The correct use of child safety seats can reduce your child's risk of being killed in a crash by as much as 71%. Unfortunately, three out of four safety seats aren't installed properly.
In fact, at a recent car seat check event at Kent County's Safe Summer Day in Camden, 87% of the 16 installed seats that our technicians checked had at least one installation error. A list of car seat Fitting (or inspection) Stations can be found at www.ohs.delware.gov/carseat. At each Fitting Station, a nationally certified child passenger safety technician will check the seat for misuse and recalls, then work with families one on one to show them how to properly re-install the seat. Unlike in some states, Delaware police officers and firefighters do not receive this training in their academies, so families are encouraged to visit one of the Fitting Stations listed on the website, as their staff are certified technicians.
For more information about the right seat for your child, visit safercar.gov or safekids.org for a Parent Car Seat Checklist. For more information on all child safety topics, follow us on Twitter - @safekidsde and Facebook at www.facebook.com/safekidsdelaware.
Free guide for services available
The 2014-15 edition of the free "Guide to Services for Older Delawareans and Persons with Disabilities" is available in print or online through the Department of Health and Social Services' Division of Services for Aging and Adults with Physical Disabilities (DSAAPD).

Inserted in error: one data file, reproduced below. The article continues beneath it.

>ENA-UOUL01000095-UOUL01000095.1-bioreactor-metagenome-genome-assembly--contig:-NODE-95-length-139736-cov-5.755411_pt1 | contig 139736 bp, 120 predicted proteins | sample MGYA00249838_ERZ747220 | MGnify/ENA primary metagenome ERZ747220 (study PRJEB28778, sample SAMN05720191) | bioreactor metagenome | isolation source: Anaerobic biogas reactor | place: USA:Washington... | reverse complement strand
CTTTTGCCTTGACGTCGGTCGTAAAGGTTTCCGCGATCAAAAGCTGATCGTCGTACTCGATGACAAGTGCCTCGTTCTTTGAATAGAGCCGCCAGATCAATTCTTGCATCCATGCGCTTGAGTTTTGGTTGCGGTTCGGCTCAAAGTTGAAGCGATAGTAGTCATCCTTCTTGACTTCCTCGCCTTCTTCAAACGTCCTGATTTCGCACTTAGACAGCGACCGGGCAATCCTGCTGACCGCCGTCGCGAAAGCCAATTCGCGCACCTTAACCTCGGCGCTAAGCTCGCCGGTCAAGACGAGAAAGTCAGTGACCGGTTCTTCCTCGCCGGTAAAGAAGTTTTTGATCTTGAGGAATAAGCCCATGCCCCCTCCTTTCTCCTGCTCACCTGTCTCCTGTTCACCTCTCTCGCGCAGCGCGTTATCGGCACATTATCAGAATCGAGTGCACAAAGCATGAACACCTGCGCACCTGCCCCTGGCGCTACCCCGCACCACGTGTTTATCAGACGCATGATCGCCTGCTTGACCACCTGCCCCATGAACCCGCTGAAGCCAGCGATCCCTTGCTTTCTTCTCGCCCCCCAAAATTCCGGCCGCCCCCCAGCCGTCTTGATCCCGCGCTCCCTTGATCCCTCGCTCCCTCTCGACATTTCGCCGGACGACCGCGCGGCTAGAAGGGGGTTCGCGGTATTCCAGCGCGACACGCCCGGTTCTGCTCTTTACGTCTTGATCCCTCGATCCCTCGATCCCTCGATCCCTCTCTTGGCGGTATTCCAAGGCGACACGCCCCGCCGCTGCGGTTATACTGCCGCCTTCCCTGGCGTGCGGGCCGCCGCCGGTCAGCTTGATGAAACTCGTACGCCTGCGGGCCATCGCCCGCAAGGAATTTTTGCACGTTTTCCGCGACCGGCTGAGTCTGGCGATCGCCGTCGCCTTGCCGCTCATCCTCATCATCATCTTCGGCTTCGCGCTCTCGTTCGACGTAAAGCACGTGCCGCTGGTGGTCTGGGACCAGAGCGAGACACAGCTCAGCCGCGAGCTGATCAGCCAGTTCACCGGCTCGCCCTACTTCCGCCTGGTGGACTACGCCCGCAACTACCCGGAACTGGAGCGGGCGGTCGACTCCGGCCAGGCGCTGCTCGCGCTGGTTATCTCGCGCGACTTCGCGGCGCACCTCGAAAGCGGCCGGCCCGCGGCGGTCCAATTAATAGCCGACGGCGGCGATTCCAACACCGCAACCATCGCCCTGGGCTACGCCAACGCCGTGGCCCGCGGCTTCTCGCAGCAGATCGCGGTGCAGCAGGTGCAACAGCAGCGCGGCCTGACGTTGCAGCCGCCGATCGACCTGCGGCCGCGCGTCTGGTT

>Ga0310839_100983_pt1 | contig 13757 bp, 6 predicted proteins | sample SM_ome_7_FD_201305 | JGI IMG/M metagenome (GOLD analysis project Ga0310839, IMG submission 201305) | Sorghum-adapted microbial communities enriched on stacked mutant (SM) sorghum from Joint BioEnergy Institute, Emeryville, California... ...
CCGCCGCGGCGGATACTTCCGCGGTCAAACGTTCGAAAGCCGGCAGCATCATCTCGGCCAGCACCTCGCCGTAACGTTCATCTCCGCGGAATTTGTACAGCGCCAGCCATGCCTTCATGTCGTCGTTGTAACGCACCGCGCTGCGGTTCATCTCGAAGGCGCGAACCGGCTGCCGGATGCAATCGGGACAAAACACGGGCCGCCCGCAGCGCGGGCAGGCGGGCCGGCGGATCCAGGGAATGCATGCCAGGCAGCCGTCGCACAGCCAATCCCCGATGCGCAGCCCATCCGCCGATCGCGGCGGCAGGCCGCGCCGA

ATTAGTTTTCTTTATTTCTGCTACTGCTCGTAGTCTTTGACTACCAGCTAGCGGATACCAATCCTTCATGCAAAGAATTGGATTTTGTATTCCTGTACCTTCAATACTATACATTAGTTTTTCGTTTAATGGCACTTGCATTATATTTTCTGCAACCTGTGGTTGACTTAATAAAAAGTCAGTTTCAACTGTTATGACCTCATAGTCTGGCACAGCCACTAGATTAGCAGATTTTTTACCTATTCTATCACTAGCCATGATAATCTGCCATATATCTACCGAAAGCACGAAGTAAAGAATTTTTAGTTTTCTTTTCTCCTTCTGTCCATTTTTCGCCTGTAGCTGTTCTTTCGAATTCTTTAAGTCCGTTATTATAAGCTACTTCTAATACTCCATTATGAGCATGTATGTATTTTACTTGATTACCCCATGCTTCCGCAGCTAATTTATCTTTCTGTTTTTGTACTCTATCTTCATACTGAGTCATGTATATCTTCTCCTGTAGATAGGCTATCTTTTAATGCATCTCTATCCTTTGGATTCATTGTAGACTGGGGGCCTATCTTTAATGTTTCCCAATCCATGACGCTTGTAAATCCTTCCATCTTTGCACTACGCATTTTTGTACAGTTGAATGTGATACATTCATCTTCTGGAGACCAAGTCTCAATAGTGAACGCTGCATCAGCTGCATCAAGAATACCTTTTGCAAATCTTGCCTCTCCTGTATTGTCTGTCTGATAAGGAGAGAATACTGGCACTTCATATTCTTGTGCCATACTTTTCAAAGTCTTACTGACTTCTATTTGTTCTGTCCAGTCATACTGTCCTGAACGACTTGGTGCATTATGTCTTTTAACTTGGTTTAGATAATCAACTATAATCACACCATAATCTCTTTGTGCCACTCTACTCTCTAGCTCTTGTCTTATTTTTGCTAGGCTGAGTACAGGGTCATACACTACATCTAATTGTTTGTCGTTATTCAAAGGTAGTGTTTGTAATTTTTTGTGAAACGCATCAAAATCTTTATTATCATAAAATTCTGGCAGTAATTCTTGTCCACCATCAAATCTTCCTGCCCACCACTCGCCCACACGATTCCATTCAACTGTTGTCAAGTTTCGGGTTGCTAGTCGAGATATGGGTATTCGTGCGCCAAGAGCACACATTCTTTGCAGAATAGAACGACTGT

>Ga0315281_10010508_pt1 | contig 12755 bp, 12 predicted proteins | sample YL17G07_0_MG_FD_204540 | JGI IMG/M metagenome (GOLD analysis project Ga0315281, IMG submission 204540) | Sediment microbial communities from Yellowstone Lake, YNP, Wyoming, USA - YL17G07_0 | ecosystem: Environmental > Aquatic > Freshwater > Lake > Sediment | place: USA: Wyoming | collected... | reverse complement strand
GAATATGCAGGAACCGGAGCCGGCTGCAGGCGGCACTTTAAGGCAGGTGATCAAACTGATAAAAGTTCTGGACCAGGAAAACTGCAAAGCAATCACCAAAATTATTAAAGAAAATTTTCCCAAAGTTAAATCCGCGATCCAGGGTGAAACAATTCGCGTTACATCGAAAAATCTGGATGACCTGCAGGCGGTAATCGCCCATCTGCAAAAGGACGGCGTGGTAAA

The 314 page guide, in English and Spanish versions, is filled with information on such topics as senior centers, home health agencies, caregiving resources, medical, dental and mental health services, emergency preparedness, financial assistance, housing options, government programs, transportation, volunteerism, hospice services and many more.
By 2030, Delaware's population of people age 60 and older is expected to reach more than 250,000, or more than one in four Delawareans. By that same year, the state also is projected to have the ninth-highest proportion of people 65 and older in the country. As baby boomers age, the number of Delawareans with Alzheimer's disease, dementia, Parkinson's disease, diabetes and other chronic conditions is expected to increase dramatically.
This guide, along with the Aging and Disability Resource Center, offers a comprehensive resource for those in need of services for themselves or loved ones as they age or acquire a disability. For Delaware families, the guide can help them understand the many options available to them as they prepare for life changes, rather than be forced to make decisions in the midst of a crisis. The guide is updated every two years. Residents also are invited to access the Delaware Aging and Disability Resource Center (ADRC) database at www.delawareadrc.com. The website has thousands of searchable listings, by county, for services for older adults and individuals with disabilities.
To view or download the guide, go to the division website at www.dhss.delaware.gov/dsaapd or the Delaware Aging and Disability Resource Center at www.DelawareADRC.com and click on the picture of the Guide cover in English or Spanish. To have a copy mailed to you, call the Delaware Aging and Disability Resource Center at 800-223-9074 or e-mail your request to Delawareadrc@state.de.us.
If your organization is interested in becoming a distribution site, call Carol Barnett at 302-255-9364 or e-mail to Carol.Barnett@state.de.us.
Free to Breathe Run/Walk
The Delmarva Free to Breathe Run/Walk featuring a 5K run/walk and 1-mile walk for all fitness levels, will be held on Sunday, Aug. 10 at Cape Henlopen High School in Lewes. All proceeds support Free to Breathe, a nonprofit lung cancer research and advocacy organization. To register and begin fundraising, visit www.freetobreathe.org.